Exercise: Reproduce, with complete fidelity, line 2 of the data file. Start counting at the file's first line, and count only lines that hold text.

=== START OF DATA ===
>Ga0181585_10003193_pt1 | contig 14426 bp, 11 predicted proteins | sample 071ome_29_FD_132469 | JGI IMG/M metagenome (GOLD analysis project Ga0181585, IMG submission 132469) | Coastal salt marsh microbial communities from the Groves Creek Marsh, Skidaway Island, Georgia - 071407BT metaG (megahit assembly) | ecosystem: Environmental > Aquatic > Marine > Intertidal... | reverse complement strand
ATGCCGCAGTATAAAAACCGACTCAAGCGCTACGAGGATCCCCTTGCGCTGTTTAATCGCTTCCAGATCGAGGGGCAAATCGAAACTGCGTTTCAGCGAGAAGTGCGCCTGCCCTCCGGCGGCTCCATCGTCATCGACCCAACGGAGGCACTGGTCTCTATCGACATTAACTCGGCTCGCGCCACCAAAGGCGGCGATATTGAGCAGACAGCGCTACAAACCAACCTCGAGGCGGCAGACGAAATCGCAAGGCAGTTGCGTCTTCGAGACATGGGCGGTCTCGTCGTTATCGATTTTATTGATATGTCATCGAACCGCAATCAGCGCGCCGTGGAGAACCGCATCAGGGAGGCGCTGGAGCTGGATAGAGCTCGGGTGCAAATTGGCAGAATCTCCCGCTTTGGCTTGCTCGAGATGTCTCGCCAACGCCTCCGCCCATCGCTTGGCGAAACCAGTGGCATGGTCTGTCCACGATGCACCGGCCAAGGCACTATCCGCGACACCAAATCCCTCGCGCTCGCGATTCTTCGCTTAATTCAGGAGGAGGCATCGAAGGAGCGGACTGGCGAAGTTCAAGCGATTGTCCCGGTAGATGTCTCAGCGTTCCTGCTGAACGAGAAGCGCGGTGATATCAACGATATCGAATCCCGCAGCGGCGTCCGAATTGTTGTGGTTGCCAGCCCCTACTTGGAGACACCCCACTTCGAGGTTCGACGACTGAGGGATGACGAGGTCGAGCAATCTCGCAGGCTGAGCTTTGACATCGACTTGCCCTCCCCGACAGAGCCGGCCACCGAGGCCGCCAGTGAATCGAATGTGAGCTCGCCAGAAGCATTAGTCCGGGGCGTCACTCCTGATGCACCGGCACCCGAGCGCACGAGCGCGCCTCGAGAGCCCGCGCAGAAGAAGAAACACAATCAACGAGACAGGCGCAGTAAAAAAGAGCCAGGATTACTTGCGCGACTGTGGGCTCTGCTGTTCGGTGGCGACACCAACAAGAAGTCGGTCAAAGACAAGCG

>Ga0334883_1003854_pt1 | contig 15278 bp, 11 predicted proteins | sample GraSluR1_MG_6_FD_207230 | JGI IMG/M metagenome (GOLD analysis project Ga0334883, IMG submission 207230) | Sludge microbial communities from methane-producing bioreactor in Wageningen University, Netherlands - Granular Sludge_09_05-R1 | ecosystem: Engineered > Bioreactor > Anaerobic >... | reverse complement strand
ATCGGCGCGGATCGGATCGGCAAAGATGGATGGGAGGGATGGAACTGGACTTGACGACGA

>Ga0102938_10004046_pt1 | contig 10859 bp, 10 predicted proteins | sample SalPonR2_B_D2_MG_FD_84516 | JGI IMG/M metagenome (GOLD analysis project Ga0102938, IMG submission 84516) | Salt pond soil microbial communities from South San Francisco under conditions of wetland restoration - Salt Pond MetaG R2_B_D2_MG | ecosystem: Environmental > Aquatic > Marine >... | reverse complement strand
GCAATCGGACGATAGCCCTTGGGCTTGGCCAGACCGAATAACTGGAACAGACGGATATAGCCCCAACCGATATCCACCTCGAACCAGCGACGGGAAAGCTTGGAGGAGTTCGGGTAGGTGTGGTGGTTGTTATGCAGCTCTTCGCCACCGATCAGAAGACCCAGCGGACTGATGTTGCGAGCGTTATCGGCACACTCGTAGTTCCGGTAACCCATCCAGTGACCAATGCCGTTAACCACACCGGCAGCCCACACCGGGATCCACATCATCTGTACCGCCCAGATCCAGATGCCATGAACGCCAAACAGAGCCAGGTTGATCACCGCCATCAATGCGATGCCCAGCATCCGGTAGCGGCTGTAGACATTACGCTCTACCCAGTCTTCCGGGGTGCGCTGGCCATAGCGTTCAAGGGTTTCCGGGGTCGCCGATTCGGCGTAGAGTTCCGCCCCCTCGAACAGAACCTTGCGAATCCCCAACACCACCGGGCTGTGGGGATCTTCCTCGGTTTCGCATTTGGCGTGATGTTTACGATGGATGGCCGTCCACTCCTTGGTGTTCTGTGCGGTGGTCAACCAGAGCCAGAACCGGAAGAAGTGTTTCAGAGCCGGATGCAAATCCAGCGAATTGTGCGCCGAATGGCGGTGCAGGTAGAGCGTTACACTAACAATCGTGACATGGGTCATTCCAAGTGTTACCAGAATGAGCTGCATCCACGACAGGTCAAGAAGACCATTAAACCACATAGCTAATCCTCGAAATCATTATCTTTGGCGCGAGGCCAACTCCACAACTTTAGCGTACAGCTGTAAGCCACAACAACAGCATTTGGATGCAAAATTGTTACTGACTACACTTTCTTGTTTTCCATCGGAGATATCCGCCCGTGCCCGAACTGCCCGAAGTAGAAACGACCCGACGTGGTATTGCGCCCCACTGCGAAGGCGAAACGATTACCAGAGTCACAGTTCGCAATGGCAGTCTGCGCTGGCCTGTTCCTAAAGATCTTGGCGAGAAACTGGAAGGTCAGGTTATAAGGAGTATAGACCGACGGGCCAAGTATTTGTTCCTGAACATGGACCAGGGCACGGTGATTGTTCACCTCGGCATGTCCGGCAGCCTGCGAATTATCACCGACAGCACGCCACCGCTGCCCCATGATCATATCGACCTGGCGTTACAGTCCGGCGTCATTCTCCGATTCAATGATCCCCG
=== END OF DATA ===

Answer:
ATGCCGCAGTATAAAAACCGACTCAAGCGCTACGAGGATCCCCTTGCGCTGTTTAATCGCTTCCAGATCGAGGGGCAAATCGAAACTGCGTTTCAGCGAGAAGTGCGCCTGCCCTCCGGCGGCTCCATCGTCATCGACCCAACGGAGGCACTGGTCTCTATCGACATTAACTCGGCTCGCGCCACCAAAGGCGGCGATATTGAGCAGACAGCGCTACAAACCAACCTCGAGGCGGCAGACGAAATCGCAAGGCAGTTGCGTCTTCGAGACATGGGCGGTCTCGTCGTTATCGATTTTATTGATATGTCATCGAACCGCAATCAGCGCGCCGTGGAGAACCGCATCAGGGAGGCGCTGGAGCTGGATAGAGCTCGGGTGCAAATTGGCAGAATCTCCCGCTTTGGCTTGCTCGAGATGTCTCGCCAACGCCTCCGCCCATCGCTTGGCGAAACCAGTGGCATGGTCTGTCCACGATGCACCGGCCAAGGCACTATCCGCGACACCAAATCCCTCGCGCTCGCGATTCTTCGCTTAATTCAGGAGGAGGCATCGAAGGAGCGGACTGGCGAAGTTCAAGCGATTGTCCCGGTAGATGTCTCAGCGTTCCTGCTGAACGAGAAGCGCGGTGATATCAACGATATCGAATCCCGCAGCGGCGTCCGAATTGTTGTGGTTGCCAGCCCCTACTTGGAGACACCCCACTTCGAGGTTCGACGACTGAGGGATGACGAGGTCGAGCAATCTCGCAGGCTGAGCTTTGACATCGACTTGCCCTCCCCGACAGAGCCGGCCACCGAGGCCGCCAGTGAATCGAATGTGAGCTCGCCAGAAGCATTAGTCCGGGGCGTCACTCCTGATGCACCGGCACCCGAGCGCACGAGCGCGCCTCGAGAGCCCGCGCAGAAGAAGAAACACAATCAACGAGACAGGCGCAGTAAAAAAGAGCCAGGATTACTTGCGCGACTGTGGGCTCTGCTGTTCGGTGGCGACACCAACAAGAAGTCGGTCAAAGACAAGCG